Don’t let the pricey copper cookware, fancy Japanese knives and aged Balsamic vinegars fool you. The Catalina Cooking Store is all about quality, yes, but it’s also about simplifying the process of food preparation.
If Don Koeberle, owner of Riviera Village’s newest addition to Catalina Avenue, has his way, he and his staff will not only take the mystery out of cooking, they will demonstrate why less is more.
“I want to try to get people to understand (that) if you know just a few simple things, you can make anything,” said Koeberle, 46, who launched his retail store without fanfare on March 1. (A grand opening is planned for mid-April.) “Cooking is not all so precious that people should be intimidated by it.”
Koeberle, a former advertising executive whose love of cooking propelled him to culinary school, combines a passion for good food with an academic’s grasp of how best to prepare it—especially the equipment to use.
“People get overwhelmed by details … intimidated by following recipes,” said the graying, blue-eyed father of three. “They don’t realize (that) if you have a good pan, a good pair of tongs, a good spatula, (and know) just a few basics, cooking is easy.”
And oh, yes, it helps to have a few good knives.
“An 8- or 10-inch chef’s knife is the main knife a cook will use for 90 percent of the tasks at hand,” he said. “And after that, probably a paring and maybe a serrated or bread knife.”
Although he’s always cooked, Koeberle, who lives in Rolling Hills with wife, Lianne, began “cooking every meal every night” after the kids (Chris, 7, Andy, 5, and Kate, 4) started to come along.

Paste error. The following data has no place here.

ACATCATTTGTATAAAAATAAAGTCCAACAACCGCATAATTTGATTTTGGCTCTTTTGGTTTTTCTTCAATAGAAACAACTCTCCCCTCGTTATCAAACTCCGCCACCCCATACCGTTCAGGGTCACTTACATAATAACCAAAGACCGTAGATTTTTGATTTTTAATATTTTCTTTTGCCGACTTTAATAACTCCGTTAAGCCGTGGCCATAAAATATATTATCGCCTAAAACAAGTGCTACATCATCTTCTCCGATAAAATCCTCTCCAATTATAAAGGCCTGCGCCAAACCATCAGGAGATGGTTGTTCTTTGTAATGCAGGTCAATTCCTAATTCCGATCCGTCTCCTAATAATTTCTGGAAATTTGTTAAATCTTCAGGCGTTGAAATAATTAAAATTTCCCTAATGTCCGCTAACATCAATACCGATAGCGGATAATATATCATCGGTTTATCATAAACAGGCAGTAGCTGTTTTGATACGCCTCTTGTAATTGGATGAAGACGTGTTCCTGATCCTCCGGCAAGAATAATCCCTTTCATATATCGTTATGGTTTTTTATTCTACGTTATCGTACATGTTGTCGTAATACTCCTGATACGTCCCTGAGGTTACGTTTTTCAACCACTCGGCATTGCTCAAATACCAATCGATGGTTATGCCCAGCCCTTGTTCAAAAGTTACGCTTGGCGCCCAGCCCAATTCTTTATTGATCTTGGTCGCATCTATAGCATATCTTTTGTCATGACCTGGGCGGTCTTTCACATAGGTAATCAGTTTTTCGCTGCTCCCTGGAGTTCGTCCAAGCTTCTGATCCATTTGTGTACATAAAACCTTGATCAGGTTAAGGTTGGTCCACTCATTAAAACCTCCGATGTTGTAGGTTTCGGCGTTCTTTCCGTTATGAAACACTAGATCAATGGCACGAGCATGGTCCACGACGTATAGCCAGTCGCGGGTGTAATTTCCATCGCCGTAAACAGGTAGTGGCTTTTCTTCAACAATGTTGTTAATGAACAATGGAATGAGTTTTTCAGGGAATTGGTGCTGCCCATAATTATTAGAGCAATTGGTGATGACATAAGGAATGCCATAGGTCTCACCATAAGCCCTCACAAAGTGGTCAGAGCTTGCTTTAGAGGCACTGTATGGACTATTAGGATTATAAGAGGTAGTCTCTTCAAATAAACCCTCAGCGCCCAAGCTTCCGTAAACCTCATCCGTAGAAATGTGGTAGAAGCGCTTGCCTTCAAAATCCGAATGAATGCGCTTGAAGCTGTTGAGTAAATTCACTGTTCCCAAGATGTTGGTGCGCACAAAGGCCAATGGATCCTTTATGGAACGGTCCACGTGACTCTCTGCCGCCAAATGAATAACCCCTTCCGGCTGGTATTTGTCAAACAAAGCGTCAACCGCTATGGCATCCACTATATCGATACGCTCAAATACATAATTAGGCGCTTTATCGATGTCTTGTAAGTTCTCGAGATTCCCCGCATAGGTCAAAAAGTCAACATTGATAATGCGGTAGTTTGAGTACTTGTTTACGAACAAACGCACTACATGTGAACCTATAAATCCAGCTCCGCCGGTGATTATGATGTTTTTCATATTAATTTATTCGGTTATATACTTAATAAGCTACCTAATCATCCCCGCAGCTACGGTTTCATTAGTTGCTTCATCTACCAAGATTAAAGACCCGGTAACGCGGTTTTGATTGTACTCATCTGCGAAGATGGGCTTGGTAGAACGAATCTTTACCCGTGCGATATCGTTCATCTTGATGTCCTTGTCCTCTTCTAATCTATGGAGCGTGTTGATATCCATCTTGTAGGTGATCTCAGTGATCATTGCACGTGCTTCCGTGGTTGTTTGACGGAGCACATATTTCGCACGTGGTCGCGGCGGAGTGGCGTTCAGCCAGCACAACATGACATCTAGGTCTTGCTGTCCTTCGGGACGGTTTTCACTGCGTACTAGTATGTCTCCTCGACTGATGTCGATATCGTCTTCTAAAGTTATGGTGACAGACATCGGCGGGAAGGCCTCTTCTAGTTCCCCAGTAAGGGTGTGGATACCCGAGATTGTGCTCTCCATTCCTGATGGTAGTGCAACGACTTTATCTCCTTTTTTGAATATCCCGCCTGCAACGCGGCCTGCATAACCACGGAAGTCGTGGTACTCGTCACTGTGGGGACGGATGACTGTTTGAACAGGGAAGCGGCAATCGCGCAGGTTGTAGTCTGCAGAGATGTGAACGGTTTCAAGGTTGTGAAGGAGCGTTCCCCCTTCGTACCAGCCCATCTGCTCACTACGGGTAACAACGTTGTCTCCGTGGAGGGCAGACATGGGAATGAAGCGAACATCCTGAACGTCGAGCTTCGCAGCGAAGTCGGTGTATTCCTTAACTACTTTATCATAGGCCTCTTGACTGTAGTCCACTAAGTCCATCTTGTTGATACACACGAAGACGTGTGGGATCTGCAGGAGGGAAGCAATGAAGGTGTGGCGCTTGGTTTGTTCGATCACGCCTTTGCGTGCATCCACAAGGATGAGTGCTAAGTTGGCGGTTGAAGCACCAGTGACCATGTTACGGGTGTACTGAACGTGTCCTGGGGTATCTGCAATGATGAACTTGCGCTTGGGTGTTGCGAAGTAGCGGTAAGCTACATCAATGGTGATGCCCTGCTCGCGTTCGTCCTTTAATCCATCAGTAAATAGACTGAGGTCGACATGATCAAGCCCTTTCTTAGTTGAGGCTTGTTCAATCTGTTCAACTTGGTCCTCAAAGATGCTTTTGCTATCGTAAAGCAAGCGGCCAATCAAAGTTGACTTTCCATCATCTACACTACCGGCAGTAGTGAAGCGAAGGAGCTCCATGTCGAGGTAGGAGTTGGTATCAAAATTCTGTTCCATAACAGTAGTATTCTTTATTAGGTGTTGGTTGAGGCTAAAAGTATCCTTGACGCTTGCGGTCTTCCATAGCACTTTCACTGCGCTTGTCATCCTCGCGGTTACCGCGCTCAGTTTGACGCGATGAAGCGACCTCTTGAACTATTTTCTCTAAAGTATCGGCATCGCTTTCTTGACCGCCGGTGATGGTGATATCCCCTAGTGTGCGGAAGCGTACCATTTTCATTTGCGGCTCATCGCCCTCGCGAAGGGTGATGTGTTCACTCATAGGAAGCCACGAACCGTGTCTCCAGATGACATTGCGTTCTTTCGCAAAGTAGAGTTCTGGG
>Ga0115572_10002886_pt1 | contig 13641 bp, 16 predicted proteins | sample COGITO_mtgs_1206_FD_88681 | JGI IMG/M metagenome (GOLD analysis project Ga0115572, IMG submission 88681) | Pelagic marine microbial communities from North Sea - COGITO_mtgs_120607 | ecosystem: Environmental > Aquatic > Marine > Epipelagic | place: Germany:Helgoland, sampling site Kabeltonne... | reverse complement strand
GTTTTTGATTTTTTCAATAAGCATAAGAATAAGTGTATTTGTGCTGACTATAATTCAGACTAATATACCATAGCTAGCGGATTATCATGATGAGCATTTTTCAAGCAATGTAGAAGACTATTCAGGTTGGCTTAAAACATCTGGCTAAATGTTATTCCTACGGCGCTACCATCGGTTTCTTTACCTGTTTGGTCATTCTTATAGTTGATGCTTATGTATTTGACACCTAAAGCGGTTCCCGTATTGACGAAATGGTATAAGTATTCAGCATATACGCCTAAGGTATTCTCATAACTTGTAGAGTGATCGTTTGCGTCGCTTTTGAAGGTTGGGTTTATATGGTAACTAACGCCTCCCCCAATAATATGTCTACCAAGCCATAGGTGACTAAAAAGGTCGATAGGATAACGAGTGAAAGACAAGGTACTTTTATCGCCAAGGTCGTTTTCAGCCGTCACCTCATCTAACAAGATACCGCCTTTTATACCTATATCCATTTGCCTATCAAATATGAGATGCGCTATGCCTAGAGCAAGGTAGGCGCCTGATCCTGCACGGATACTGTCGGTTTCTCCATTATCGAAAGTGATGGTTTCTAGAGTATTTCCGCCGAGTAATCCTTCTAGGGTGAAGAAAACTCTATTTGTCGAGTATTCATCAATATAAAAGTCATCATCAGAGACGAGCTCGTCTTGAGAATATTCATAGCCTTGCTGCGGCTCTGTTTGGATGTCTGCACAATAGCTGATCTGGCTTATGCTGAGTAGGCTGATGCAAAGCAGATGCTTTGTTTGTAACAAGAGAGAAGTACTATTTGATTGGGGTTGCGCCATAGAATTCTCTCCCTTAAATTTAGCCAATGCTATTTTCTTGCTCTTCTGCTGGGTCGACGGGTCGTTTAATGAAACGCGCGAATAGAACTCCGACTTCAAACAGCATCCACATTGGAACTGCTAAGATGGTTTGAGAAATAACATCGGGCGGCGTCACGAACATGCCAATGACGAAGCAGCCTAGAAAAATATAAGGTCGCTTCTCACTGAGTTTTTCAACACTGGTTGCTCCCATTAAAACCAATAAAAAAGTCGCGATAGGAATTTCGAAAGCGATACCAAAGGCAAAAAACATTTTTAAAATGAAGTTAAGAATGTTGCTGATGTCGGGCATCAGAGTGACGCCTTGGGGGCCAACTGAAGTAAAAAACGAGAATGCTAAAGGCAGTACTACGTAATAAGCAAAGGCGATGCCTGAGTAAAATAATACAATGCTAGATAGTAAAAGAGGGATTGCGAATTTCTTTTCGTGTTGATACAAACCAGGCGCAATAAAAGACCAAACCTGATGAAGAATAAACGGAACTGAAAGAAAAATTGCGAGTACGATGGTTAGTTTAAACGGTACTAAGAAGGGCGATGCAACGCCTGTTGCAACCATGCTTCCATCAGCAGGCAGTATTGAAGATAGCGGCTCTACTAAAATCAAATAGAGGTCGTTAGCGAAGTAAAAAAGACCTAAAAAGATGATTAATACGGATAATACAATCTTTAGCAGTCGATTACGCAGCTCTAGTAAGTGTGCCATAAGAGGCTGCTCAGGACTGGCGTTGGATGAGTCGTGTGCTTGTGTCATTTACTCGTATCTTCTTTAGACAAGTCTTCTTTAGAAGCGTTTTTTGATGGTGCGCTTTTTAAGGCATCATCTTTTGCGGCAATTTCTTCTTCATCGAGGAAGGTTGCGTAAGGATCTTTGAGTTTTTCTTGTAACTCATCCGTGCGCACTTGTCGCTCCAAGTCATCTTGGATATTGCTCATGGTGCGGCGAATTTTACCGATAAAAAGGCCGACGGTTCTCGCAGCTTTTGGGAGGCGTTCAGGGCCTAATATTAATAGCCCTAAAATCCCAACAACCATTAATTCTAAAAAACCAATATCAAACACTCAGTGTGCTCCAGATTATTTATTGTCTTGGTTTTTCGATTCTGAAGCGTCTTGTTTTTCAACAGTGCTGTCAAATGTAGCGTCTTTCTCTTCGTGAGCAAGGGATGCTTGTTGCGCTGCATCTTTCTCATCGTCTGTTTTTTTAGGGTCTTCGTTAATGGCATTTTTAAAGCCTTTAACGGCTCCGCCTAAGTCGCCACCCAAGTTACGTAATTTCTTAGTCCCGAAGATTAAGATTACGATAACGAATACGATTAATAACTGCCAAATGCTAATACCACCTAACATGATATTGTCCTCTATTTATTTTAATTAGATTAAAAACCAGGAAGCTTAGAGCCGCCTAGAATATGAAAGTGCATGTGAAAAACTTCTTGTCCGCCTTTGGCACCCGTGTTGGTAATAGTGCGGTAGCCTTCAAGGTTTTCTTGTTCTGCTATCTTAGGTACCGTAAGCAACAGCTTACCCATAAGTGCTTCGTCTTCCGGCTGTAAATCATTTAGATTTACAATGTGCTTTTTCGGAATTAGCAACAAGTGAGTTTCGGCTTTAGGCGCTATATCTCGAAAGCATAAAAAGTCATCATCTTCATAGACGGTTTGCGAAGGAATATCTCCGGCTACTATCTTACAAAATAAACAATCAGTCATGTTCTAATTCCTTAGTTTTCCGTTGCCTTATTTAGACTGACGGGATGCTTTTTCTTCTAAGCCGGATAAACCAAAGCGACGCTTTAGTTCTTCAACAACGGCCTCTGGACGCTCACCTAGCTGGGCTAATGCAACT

“My wife works for an investment firm (The Capital Group) downtown and is very busy with her job,” said the Redondo store owner, who used to travel a great deal in his capacity as a writer of TV commercials for Lexus, Toyota, Nissan, Nestle and more.
Several years ago, he began to ponder what he could do “that would be fun and keep me more in the area.”
The idea of a retail cooking store came to mind, he said, because he’s “really into cooking” and because he couldn’t find commercial quality supplies in the area. “I had to go to Surfas (Restaurant Supply), the biggest cooking store in Los Angeles,” or Sur La Table in Culver City.
His store “is not going to be everything to everybody,” he said. He wants to appeal to “serious cooks” and those aiming to improve.
While places like Williams-Sonoma in Palos Verdes cater to the bridal registry crowd, and Bed Bath Beyond offers “mass retail type items,” the Cooking Store’s inventory is largely “quality cookware,” he said.
“Everything here, if I don’t use it myself, I know it by reputation,” he said. He indicated the floor-to-ceiling shelves of All-Clad stainless steel cookware, Swiss Diamond non-stick pans, enameled cast iron cookware by Staub, etc.
Although all manner of prep tools—from whisks to J.A. Henckels paring knives—are decoratively displayed, you won’t find anything “cutesy” at the store, Koeberle cautioned.
“A whole world of equipment consists of one-use tools, which are silly,” he said, things that simply slice an egg or “something where you pound the top and it chops.”
Along with his crusade to get people away from processed food, he wants to focus on “people who love to cook and know how to use the right equipment in the right way.”